What if today's children grew up and repudiated their parents' debts?

Discussion in 'Wall St. News' started by JayS, Jan 22, 2006.

  1. JayS


    Chet Currier is a Bloomberg News columnist. His opinions are his own.

    Fund Manager Arnott Raises a Thorny Debt Question: Chet Currier
    Jan. 20 (Bloomberg) -- What if today's children grew up and repudiated their parents' debts?

    Suppose they walked away from the bills accrued via government deficits, not to mention all those credit cards. Imagine the global tumult if they simply refused to carry the burden of under-funded pensions and the U.S. Social Security system.

    It wouldn't have to happen directly, through something as blatant as a default on Treasury bonds. The whole thing could be engineered more subtly, say by policies that inflated the currency to devalue all commitments such as bonds denominated in fixed dollar amounts.

    If the repudiators so chose, it could take the form of open political (gasp, not military!) hostilities -- a battle between the generations that might make today's culture wars look tame by comparison.

    These are more than the fevered dreams of some gold bug. At an extreme, they represent a recurring nightmare that underlies the current debate over whether many of us in the modern economic world are living dangerously beyond our means.

    In what he acknowledges is ``provocative'' and ``controversial'' stuff, financial researcher and mutual-fund manager Rob Arnott recently conjured up visions of this sort.

    Ethical Question

    ``Our kids face an `odious debt,''' wrote Arnott, founder of Research Affiliates LLC in Pasadena, California, who helps manage mutual funds including the Pimco All Asset Fund. This is, he says, ``a debt burden which they had no role in voluntarily accepting, and for which they've garnered little benefit.

    ``None of us can unilaterally impose debt on an unwilling third party,'' he continues. ``So there's a question as to whether under-funded pension obligations are an ethical burden to pass on to our children, and indeed whether this obligation may legitimately be abrogated by future generations. This affects public and private pensions, as well as Social Security and Medicare, to the extent that any of these is under-funded.''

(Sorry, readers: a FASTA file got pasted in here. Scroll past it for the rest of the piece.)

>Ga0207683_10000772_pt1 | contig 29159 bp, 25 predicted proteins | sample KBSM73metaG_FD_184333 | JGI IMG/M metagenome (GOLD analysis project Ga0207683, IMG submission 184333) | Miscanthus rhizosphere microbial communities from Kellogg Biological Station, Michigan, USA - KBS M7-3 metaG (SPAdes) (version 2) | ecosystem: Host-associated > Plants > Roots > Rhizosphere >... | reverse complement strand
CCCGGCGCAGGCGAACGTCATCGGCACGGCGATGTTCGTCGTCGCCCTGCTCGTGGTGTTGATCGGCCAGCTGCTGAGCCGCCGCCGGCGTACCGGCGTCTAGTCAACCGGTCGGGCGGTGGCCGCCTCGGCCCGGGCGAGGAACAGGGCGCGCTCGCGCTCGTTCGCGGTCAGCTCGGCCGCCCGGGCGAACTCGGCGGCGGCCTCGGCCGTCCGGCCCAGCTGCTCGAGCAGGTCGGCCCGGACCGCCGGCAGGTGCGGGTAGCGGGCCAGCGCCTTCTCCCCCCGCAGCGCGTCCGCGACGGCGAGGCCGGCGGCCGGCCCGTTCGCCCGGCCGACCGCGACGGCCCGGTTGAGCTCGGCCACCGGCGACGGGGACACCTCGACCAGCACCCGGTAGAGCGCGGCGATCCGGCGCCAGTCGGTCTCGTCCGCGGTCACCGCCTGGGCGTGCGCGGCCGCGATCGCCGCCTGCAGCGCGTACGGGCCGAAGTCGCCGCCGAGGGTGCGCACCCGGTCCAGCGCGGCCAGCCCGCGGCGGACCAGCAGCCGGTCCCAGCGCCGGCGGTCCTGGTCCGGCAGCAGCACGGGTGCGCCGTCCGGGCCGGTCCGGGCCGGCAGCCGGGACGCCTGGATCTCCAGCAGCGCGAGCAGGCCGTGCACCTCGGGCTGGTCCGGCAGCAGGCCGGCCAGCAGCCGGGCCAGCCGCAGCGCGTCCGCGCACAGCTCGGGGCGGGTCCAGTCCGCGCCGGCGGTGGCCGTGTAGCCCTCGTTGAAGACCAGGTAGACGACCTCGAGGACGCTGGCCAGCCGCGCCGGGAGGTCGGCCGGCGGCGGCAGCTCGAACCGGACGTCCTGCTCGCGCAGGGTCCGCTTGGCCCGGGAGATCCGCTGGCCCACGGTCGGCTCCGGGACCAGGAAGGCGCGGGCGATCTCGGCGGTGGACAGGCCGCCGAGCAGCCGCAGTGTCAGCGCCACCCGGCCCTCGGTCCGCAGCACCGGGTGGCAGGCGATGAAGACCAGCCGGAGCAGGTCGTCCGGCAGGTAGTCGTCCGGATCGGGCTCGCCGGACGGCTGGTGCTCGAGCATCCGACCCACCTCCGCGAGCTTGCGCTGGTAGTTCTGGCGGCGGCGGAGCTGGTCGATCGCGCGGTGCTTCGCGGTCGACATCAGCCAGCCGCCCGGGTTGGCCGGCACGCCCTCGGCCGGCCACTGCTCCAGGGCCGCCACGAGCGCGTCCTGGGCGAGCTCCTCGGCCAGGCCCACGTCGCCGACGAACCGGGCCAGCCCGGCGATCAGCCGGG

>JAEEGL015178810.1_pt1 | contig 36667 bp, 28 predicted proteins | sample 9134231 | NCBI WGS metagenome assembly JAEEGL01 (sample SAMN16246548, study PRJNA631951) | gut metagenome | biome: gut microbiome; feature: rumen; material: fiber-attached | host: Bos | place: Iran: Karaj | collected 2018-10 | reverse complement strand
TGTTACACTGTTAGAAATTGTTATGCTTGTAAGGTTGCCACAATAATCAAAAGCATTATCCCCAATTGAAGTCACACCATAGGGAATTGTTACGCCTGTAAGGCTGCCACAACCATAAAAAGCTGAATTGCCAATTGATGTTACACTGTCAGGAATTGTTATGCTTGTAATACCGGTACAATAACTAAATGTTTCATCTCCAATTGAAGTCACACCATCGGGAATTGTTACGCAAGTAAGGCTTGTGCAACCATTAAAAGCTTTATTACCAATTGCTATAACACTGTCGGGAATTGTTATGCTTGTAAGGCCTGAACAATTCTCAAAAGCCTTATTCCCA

Wild stuff, eh? Well, yes and no. It merely puts in more forthright language issues that have long been simmering. They have already been expressed in such related discussions as the argument over whether to end inheritance taxes in this country.

    Developed economic societies wrestle with these questions in all sorts of ways. To take one simple instance, consider the American penchant for financing big public-works projects not through immediate taxation, but through bonds maturing in 10 or 20 or 30 years. Buy now, let the next generation pay later.

    Willing or Not

    For good or bad, the passing down of legacies from generation to generation is inevitable. The environment in which everybody lives, for example, is in large measure inherited from previous generations, whether it be polluted or pristine.

    My first response to Arnott's proposition was to come at it from the opposite end. Contrary to what he says, many of the debts incurred up to today have been used to create assets of great potential value to their inheritors.

    In the next few decades, an unprecedented $41 trillion in U.S. wealth will be passed down from one generation to the next, according to researchers at the Boston College Social Welfare Institute. And that's their ``low-growth minimum'' estimate.